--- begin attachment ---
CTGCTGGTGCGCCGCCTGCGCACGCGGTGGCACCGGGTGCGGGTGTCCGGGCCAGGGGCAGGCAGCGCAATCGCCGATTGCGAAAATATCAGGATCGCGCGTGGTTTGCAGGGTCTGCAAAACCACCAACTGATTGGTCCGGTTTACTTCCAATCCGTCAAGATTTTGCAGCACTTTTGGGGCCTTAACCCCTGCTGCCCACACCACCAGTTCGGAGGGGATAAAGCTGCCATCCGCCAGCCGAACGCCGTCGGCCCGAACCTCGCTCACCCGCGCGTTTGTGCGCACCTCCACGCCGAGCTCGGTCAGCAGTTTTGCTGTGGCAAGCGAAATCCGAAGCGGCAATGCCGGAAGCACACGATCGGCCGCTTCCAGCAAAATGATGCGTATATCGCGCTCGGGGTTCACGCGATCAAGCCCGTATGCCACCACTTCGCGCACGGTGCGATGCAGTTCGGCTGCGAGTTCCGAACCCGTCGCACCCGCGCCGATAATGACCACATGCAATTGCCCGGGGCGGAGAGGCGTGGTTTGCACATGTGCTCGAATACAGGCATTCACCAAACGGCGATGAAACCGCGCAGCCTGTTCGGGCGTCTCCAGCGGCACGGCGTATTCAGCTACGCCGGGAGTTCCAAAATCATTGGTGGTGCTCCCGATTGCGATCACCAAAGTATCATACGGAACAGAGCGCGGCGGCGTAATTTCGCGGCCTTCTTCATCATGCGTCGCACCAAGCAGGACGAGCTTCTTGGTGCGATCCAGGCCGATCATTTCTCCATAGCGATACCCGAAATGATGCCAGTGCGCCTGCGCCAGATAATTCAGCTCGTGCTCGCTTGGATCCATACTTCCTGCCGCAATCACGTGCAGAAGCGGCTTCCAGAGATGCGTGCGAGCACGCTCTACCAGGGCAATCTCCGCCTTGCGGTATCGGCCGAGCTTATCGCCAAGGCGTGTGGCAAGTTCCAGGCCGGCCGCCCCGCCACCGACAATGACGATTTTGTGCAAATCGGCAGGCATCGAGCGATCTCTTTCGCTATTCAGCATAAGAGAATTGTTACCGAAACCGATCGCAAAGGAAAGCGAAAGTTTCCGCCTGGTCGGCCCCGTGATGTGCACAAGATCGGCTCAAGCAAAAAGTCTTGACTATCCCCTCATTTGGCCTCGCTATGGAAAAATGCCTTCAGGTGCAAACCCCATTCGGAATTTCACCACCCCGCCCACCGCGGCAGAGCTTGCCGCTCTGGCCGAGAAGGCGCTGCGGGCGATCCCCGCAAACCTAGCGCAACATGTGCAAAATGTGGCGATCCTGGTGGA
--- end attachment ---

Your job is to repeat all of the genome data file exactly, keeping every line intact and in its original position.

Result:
CTGCTGGTGCGCCGCCTGCGCACGCGGTGGCACCGGGTGCGGGTGTCCGGGCCAGGGGCAGGCAGCGCAATCGCCGATTGCGAAAATATCAGGATCGCGCGTGGTTTGCAGGGTCTGCAAAACCACCAACTGATTGGTCCGGTTTACTTCCAATCCGTCAAGATTTTGCAGCACTTTTGGGGCCTTAACCCCTGCTGCCCACACCACCAGTTCGGAGGGGATAAAGCTGCCATCCGCCAGCCGAACGCCGTCGGCCCGAACCTCGCTCACCCGCGCGTTTGTGCGCACCTCCACGCCGAGCTCGGTCAGCAGTTTTGCTGTGGCAAGCGAAATCCGAAGCGGCAATGCCGGAAGCACACGATCGGCCGCTTCCAGCAAAATGATGCGTATATCGCGCTCGGGGTTCACGCGATCAAGCCCGTATGCCACCACTTCGCGCACGGTGCGATGCAGTTCGGCTGCGAGTTCCGAACCCGTCGCACCCGCGCCGATAATGACCACATGCAATTGCCCGGGGCGGAGAGGCGTGGTTTGCACATGTGCTCGAATACAGGCATTCACCAAACGGCGATGAAACCGCGCAGCCTGTTCGGGCGTCTCCAGCGGCACGGCGTATTCAGCTACGCCGGGAGTTCCAAAATCATTGGTGGTGCTCCCGATTGCGATCACCAAAGTATCATACGGAACAGAGCGCGGCGGCGTAATTTCGCGGCCTTCTTCATCATGCGTCGCACCAAGCAGGACGAGCTTCTTGGTGCGATCCAGGCCGATCATTTCTCCATAGCGATACCCGAAATGATGCCAGTGCGCCTGCGCCAGATAATTCAGCTCGTGCTCGCTTGGATCCATACTTCCTGCCGCAATCACGTGCAGAAGCGGCTTCCAGAGATGCGTGCGAGCACGCTCTACCAGGGCAATCTCCGCCTTGCGGTATCGGCCGAGCTTATCGCCAAGGCGTGTGGCAAGTTCCAGGCCGGCCGCCCCGCCACCGACAATGACGATTTTGTGCAAATCGGCAGGCATCGAGCGATCTCTTTCGCTATTCAGCATAAGAGAATTGTTACCGAAACCGATCGCAAAGGAAAGCGAAAGTTTCCGCCTGGTCGGCCCCGTGATGTGCACAAGATCGGCTCAAGCAAAAAGTCTTGACTATCCCCTCATTTGGCCTCGCTATGGAAAAATGCCTTCAGGTGCAAACCCCATTCGGAATTTCACCACCCCGCCCACCGCGGCAGAGCTTGCCGCTCTGGCCGAGAAGGCGCTGCGGGCGATCCCCGCAAACCTAGCGCAACATGTGCAAAATGTGGCGATCCTGGTGGA